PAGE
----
This is the second in a series of guest blogs on Judge Shira A. Scheindlin’s landmark decision, Pension Committee of the University of Montreal Pension Plan v. Banc of America Securities, LLC, 685 F.Supp.2d 456, 465 (S.D.N.Y.2010). The articles were all originally published together as a white paper in the Legal Hold Pro™ Signature Series, Pension Committee Revisited: One Year Later, edited by Brad Harris and Ron Hedges. The first blog in this series introduced the paper and reprinted the lead article by Craig D. Ball. This second reproduces the next three articles by more top experts: Kevin F. Brady, William P. Butterfield, and Maura R. Grossman. There are six more articles yet to come in future blogs by Browning Marean, Jonathan Redgrave, Paul Weiner, John Jablonski, Denise Talbert, and, oh yeah, me.
This is an outstanding series of articles and I suggest you study each one carefully. This series not only facilitates an in-depth understanding of Pension Committee, but also provides an interesting glimpse into the many attitudes, styles, and points of view of leaders in this dynamic area of the law.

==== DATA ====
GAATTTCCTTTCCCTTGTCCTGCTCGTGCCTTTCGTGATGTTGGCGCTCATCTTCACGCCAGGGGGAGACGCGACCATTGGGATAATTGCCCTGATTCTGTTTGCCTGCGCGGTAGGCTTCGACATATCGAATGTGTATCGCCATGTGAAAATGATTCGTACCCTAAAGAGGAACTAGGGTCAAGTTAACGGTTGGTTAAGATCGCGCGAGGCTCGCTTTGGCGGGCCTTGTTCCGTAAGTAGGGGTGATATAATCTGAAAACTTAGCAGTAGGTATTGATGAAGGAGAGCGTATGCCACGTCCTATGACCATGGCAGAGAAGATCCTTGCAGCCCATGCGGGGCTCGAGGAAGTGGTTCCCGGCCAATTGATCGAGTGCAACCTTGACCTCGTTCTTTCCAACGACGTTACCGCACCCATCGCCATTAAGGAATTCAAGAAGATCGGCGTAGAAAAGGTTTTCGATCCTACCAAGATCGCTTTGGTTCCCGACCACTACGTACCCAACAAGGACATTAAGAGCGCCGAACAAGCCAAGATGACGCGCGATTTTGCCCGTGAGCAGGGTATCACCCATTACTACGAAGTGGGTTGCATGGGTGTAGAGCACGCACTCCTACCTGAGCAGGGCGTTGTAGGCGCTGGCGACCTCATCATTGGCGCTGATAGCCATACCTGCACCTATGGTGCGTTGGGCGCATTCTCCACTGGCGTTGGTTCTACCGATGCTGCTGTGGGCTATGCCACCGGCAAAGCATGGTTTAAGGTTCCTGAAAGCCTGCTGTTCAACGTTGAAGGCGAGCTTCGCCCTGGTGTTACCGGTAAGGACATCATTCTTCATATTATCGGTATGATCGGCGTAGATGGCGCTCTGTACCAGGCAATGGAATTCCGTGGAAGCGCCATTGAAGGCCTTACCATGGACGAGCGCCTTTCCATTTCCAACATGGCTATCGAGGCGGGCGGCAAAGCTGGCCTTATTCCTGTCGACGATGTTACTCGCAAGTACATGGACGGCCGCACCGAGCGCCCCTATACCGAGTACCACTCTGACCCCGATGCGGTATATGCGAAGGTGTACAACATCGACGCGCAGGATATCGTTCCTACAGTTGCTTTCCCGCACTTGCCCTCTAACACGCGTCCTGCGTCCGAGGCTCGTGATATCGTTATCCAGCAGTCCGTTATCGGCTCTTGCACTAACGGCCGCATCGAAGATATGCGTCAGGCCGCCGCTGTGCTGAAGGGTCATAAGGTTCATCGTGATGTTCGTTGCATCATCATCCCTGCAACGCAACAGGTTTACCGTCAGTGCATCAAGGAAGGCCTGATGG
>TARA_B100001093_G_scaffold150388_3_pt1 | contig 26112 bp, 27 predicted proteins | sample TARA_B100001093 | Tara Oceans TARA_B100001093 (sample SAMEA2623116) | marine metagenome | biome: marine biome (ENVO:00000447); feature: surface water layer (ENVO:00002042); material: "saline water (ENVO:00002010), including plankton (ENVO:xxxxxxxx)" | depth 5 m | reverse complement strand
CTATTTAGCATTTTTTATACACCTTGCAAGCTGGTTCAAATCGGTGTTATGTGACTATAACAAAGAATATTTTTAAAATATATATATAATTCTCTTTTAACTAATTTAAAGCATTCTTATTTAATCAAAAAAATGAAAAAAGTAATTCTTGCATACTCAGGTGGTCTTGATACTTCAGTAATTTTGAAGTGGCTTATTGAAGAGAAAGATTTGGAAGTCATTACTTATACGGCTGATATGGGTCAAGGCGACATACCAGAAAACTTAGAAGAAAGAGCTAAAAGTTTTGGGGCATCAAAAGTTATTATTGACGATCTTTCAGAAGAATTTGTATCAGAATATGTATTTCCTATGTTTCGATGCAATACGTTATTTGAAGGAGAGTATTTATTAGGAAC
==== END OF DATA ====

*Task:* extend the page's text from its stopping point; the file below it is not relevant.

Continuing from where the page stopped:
Rekindling the National Debate on Preservation Best Practices
By Kevin F. Brady
The legacy of Judge Scheindlin‘s decision in Pension Committee will not be the substance of what is contained in the 88-page scholarly analysis on issues about whether there should be a bright line test for negligence, gross negligence or bad faith behavior or whether there should be a requirement for written legal holds. Instead, Pension Committee will be seen as the spark that reignited a national debate regarding best practices for handling ESI and refocused the attention of the legal community on the issue of preservation and the need for effective policies and procedures for preserving ESI irrespective of the circuit where the lawsuit is pending.
Judge Scheindlin‘s decisions in Zubulake starting in 2003 are largely credited with launching the discussion about the best practices for handling ESI. Her Zubulake decisions are still regarded as the seminal decisions on many of those topics. Indeed, the 2006 changes to the Federal Rules of Civil Procedure track in large part or are significantly influenced by those decisions. But after seven years of judicial decisions as well as federal and state rule changes, the landscape of electronic discovery is best described as the land of confusion.
I recently heard one state court judge, from a very sophisticated business court, say that the majority of the lawyers who appear before him are not competent when it comes to preservation and ESI. That speaks volumes as to the scope of the problem that still exists. Lawyers who once feared the phrase electronic discovery now openly admit that they don‘t know very much about e-discovery and they are not interested or motivated to learn about it. We are in a slow-moving state of transition but unfortunately it is not clear where we are, how far we have come or how far we have to go. Thankfully Pension Committee came along and the debate has begun anew with judicial heavyweights like Judges Rosenthal, Facciola, Grimm and Francis all weighing in on the subject in 2010.